The day was cool and a bit hazy. Due to an unusual east wind, we took off away from the Lift Bridge -- I'd been hoping that we would fly right over it. Likewise, due to the haze, I could only make out the general shape of the land below us. Nonetheless, the ride was amazingly smooth, and we had an easy landing in Washington Harbor 30 minutes later, at 8:30 am. Pilot Abby had the plane turned around within minutes after we were unloaded, heading back to pick up another group. We immediately agreed that the seaplane was the way to get to the island.

The seaplane dock at Washington Harbor is a short walk away from "downtown" Windigo, the park's center of operations on the west end of the island. We hefted our super-full backpacks and walked to the visitor center's deck, where an enthusiastic ranger greeted us and pointed us at a small table where we were to self register. She then said "we're inside if you need help" and disappeared.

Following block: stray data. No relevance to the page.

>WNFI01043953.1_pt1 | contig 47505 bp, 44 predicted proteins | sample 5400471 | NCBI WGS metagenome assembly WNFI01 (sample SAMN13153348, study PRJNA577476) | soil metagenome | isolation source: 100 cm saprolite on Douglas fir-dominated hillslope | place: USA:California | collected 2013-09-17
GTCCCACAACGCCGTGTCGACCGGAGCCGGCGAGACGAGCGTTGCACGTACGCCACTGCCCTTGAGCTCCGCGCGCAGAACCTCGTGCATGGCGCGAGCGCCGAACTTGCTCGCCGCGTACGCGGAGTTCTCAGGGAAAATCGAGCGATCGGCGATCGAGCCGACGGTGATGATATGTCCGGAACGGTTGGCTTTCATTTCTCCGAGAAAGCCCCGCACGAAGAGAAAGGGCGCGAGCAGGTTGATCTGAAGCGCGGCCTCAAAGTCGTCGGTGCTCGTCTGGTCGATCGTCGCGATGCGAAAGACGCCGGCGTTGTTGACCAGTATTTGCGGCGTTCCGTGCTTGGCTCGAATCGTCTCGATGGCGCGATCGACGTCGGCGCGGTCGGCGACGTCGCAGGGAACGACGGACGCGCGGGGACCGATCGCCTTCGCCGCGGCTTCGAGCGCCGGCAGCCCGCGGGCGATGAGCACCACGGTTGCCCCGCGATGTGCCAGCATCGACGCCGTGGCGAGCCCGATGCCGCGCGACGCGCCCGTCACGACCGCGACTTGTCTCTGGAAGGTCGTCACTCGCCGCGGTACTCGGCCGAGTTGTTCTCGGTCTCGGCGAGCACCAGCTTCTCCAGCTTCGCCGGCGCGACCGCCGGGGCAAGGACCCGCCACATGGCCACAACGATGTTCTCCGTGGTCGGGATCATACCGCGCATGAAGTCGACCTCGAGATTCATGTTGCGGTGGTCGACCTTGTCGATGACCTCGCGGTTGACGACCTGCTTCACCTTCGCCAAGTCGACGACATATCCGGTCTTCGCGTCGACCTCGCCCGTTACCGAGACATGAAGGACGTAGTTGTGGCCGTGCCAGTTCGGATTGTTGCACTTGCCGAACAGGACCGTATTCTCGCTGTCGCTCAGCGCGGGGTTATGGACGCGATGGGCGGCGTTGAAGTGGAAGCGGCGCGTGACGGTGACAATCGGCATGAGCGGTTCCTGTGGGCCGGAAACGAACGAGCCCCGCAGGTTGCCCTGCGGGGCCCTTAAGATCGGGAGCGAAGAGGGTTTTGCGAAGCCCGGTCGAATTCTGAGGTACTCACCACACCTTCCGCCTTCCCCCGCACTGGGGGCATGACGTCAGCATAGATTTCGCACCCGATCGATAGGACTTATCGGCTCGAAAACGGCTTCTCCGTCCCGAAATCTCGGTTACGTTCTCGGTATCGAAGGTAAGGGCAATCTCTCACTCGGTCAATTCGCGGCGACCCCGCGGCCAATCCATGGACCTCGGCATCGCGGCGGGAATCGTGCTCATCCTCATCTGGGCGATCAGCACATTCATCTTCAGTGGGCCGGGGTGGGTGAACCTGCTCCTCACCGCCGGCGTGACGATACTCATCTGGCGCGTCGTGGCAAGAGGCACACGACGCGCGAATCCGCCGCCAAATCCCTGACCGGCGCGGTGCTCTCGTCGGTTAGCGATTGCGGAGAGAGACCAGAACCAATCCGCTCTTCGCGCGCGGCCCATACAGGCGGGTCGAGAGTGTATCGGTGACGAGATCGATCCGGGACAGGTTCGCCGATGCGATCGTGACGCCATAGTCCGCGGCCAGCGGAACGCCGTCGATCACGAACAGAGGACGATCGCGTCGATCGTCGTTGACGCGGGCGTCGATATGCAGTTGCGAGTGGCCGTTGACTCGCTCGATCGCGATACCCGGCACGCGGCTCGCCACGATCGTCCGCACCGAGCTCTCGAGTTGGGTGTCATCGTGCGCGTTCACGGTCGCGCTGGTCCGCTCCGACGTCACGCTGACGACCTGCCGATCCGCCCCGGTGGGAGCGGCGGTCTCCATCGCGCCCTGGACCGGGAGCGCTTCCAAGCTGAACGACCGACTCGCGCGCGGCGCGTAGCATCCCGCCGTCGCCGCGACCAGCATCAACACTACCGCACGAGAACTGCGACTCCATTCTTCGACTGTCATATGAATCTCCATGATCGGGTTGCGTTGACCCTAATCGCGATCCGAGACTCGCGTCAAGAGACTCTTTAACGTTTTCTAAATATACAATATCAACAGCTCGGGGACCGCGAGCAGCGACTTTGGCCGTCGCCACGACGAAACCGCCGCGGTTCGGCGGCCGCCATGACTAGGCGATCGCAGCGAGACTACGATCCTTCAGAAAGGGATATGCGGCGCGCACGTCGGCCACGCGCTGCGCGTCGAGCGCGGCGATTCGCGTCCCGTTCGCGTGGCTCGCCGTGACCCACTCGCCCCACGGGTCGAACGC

Mildly confused, I picked up a form -- the same one that I've seen a ranger fill out in front of me several times before -- and filled it out myself with our intended itinerary. I put some carbon copies in a dropbox. Nobody checked our itinerary, gave us any kind of orientation, or verified that we'd paid our permit fees.

We did go inside briefly to see what the visitor center had to offer, but discovered that it was filled with boxes and rangers busily unpacking from winter storage. We were clearly not welcome there, and we left quickly.

A long boardwalk on the Huginnin loop